FRANCIS HILL: Providing money to breast cancer or any other worthy cause is, of course, laudable.
Francis Hill is a non-profit tax expert at the Campaign Legal Center, a Washington watchdog group.
HILL: But the fact that an organization does one thing that is laudable does not excuse the marketplace in private access that is being created at this kind of an event.
To avoid that trade in private access, both the House and Senate banned lawmakers from accepting free trips to recreational charity events like this one back in 1996.
Marketplace has obtained a letter from the Senate Ethics committee to then Sen. Murkowski forbidding senators from accepting free travel or lodging to attend this fishing tournament.
Mr. Murkowski declined to comment. His wife, Nancy, sits on the Waterfall Committee’s board. She told Marketplace that most public officials who attend the event pay their own way. But when asked who paid, Mrs. Murkowski did not respond.
And Marketplace has found that at least three lawmakers accepted free trips in violation of congressional rules. Former Senator Phil Gramm of Texas, for example, reported that the charity spent thousands putting him up. And after questions from Marketplace, Senators Kit Bond and Michael Enzi acknowledged they had accepted prohibited travel and lodging and said they would likely reimburse the charity.Francis Hill:
HILL: There’s nothing wrong with the energy industry. They are free to lobby. But they should not be able to use a charity to have this kind of high-quality, multiday prolonged access to members of Congress, to whom they are providing a kind of vacation that perhaps many members could not afford on their own.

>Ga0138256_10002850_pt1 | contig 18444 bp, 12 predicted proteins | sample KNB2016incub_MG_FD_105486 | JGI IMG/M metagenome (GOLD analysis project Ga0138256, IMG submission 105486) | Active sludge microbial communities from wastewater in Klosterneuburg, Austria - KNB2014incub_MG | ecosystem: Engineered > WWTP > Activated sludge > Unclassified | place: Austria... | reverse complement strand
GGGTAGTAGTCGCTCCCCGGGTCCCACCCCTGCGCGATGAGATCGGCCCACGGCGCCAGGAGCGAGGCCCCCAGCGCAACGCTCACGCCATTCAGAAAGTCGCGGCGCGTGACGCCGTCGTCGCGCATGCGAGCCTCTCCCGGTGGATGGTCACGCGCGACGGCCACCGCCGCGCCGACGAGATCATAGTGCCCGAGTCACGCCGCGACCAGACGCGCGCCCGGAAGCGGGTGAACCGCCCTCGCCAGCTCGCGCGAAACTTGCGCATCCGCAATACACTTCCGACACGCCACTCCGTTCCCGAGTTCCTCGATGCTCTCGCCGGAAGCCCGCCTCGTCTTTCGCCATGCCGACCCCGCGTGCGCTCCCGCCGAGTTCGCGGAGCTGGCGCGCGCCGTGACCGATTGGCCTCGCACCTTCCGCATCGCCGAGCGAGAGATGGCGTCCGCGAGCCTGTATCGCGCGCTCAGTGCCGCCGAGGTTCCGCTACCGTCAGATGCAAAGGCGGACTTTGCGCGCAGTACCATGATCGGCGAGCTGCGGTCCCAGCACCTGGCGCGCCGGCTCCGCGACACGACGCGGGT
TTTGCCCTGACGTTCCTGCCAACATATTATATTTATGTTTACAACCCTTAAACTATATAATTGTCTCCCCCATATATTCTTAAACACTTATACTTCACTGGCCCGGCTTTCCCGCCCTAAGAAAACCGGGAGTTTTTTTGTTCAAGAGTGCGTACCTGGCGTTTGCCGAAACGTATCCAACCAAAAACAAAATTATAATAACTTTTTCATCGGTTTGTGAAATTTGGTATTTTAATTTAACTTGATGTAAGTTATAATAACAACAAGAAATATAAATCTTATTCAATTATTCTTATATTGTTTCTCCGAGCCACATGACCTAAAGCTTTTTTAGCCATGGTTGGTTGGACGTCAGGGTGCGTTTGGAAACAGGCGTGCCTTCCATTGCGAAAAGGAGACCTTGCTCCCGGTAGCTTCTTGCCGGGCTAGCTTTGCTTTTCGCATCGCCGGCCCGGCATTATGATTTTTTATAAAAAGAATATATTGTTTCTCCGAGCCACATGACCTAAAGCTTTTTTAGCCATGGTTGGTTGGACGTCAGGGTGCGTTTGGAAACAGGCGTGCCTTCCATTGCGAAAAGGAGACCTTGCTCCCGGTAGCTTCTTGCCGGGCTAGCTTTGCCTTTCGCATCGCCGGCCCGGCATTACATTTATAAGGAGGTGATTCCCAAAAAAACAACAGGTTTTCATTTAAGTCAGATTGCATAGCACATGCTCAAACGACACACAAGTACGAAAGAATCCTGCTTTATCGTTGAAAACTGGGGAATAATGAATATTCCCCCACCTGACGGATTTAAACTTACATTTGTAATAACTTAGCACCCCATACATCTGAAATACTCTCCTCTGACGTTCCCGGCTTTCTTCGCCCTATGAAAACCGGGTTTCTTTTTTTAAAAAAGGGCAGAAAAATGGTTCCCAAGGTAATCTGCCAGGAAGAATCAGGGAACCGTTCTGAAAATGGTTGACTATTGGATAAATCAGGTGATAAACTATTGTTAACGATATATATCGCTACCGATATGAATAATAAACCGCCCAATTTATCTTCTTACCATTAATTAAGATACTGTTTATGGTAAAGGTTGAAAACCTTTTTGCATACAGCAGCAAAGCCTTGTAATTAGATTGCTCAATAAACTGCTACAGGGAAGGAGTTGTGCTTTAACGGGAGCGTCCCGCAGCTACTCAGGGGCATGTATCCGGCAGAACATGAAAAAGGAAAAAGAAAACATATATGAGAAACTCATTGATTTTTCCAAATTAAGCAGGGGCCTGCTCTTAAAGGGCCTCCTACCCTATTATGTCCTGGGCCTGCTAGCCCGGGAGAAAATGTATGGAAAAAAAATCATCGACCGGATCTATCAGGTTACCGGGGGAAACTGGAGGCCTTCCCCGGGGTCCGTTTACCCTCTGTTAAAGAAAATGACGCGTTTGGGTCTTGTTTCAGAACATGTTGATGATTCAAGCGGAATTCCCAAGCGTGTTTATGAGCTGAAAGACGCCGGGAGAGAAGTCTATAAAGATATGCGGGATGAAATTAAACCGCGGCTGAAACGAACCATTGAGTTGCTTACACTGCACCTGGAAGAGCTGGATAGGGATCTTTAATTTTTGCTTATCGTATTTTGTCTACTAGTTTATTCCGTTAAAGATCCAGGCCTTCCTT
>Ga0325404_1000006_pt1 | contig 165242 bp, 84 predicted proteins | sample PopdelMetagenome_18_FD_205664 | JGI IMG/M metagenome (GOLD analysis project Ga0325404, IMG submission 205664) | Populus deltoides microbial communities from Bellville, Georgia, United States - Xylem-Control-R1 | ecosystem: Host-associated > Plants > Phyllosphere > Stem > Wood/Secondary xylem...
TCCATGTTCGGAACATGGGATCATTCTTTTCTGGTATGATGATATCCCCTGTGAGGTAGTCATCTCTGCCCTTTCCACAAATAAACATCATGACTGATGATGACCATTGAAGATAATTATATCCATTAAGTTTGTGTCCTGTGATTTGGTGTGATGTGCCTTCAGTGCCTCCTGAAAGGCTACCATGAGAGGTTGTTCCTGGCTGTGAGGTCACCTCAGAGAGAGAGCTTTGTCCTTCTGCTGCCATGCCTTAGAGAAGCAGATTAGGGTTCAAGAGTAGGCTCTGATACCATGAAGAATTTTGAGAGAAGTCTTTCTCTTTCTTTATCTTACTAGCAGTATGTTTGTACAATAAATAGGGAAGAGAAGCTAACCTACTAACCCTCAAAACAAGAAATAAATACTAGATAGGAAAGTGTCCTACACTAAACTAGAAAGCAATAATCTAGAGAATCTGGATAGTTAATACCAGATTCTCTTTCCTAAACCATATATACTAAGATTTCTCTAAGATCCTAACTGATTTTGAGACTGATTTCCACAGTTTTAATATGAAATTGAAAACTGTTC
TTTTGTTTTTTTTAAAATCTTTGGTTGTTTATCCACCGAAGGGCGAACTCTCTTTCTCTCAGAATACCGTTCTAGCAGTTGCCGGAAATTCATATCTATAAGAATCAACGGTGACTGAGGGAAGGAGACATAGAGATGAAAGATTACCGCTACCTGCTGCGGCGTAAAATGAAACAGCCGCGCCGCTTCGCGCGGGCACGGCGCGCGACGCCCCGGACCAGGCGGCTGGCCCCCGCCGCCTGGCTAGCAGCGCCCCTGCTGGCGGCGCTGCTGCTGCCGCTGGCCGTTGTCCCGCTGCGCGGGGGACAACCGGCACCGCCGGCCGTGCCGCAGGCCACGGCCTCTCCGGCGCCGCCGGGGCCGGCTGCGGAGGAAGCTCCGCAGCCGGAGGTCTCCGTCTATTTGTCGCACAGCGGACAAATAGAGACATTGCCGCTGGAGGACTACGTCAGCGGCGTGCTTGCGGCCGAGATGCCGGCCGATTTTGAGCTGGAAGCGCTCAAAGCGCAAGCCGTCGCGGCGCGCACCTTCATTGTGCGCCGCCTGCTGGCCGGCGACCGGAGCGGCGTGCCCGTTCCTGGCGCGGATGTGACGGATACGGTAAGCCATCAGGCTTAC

Senators Bond, Enzi and Gramm are not the only lawmakers who may have run afoul of congressional ethics rules. After an exhaustive search of congressional and campaign records, Marketplace could find no disclosures revealing who paid for the travel and lodging expenses for two of the most powerful men in Washington: Speaker Dennis Hastert and former Majority Leader Trent Lott.
STANLEY BRAND: Not every failure to file or misfiling is a crime.
Stanley Brand is a criminal defense attorney in Washington who specializes in government ethics. Brand says filing omissions can be serious.
BRAND: What is a crime is an intentional failure to file when the purpose for that is to conceal some relationship or quid pro quo.
No one has suggested an explicit quid pro quo here. But the lobbyists and executives who attend this event every year have an array of issues on Capitol Hill.
For example, in 2000 a bill to deregulate the electric industry was moving through Congress. That summer, executives from two electric companies flew several lawmakers to Murkowski’s annual charity fishing tournament on their private, corporate jets.
HILL: This has nothing to do with charitable exempt purposes and everything to do with private vacations for members of Congress and private access for lobbyists representing special interests.
Since 1999 Speaker Dennis Hastert has returned to Waterfall Resort almost every year, according to the resort’s staff. Last year he used almost $25,000 from his political action committee to pay for the trip. How he paid during the other years is unclear.
It’s possible that Speaker Hastert and Senator Lott financed their trips themselves. Marketplace asked the lawmakers repeatedly through e-mails, phone calls, and hand-delivered letters. But neither Hastert, Lott, nor their staffs answered our questions.
In Washington I’m Steve Henn for Marketplace and American Radio Works.